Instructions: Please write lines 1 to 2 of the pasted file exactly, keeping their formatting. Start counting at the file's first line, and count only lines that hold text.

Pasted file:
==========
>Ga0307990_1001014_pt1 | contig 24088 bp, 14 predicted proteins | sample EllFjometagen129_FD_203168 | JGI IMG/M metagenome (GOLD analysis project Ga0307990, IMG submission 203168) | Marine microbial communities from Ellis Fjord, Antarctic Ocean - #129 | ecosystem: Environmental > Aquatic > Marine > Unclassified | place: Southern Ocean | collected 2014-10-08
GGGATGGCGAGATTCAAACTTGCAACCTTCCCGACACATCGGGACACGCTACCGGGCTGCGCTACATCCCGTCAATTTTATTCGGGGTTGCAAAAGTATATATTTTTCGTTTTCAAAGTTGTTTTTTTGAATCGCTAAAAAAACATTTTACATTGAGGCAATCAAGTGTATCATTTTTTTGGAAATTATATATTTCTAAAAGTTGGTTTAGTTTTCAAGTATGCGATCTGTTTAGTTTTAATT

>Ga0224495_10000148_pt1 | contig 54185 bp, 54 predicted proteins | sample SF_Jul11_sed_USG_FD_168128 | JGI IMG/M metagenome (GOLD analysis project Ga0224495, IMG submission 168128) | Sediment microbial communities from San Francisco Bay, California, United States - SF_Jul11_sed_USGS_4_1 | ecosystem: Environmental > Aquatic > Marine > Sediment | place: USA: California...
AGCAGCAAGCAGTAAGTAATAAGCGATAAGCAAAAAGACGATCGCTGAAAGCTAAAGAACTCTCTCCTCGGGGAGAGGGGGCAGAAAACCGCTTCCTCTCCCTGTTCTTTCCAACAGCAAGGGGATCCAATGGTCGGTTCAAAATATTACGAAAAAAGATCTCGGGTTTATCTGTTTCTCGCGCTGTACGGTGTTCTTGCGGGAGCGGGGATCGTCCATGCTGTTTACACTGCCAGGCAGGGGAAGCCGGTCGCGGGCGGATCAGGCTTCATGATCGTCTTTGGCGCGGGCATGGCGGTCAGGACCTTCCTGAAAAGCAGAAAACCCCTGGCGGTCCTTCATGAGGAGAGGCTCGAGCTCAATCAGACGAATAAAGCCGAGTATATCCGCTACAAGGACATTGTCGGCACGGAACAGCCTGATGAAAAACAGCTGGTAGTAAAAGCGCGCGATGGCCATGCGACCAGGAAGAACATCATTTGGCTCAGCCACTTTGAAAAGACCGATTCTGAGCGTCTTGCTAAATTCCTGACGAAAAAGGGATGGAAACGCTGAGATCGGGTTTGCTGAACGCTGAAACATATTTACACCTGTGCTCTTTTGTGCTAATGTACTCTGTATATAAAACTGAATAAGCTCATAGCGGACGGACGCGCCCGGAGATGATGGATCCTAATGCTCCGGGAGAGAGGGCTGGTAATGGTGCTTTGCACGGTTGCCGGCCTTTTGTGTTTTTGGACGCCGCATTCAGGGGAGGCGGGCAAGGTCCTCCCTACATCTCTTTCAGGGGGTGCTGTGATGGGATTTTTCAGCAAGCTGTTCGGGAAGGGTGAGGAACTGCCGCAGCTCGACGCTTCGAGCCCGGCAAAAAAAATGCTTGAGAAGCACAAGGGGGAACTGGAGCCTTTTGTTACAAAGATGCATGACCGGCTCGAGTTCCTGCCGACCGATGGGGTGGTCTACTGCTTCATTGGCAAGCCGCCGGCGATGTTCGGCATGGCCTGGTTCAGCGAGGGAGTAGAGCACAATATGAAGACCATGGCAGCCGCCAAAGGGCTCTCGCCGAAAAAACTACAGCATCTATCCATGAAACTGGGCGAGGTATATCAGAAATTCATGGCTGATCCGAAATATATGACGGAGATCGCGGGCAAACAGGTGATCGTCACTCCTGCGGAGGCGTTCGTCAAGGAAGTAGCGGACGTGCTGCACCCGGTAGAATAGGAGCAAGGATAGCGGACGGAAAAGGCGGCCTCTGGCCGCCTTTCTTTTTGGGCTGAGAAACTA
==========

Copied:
>Ga0307990_1001014_pt1 | contig 24088 bp, 14 predicted proteins | sample EllFjometagen129_FD_203168 | JGI IMG/M metagenome (GOLD analysis project Ga0307990, IMG submission 203168) | Marine microbial communities from Ellis Fjord, Antarctic Ocean - #129 | ecosystem: Environmental > Aquatic > Marine > Unclassified | place: Southern Ocean | collected 2014-10-08
GGGATGGCGAGATTCAAACTTGCAACCTTCCCGACACATCGGGACACGCTACCGGGCTGCGCTACATCCCGTCAATTTTATTCGGGGTTGCAAAAGTATATATTTTTCGTTTTCAAAGTTGTTTTTTTGAATCGCTAAAAAAACATTTTACATTGAGGCAATCAAGTGTATCATTTTTTTGGAAATTATATATTTCTAAAAGTTGGTTTAGTTTTCAAGTATGCGATCTGTTTAGTTTTAATT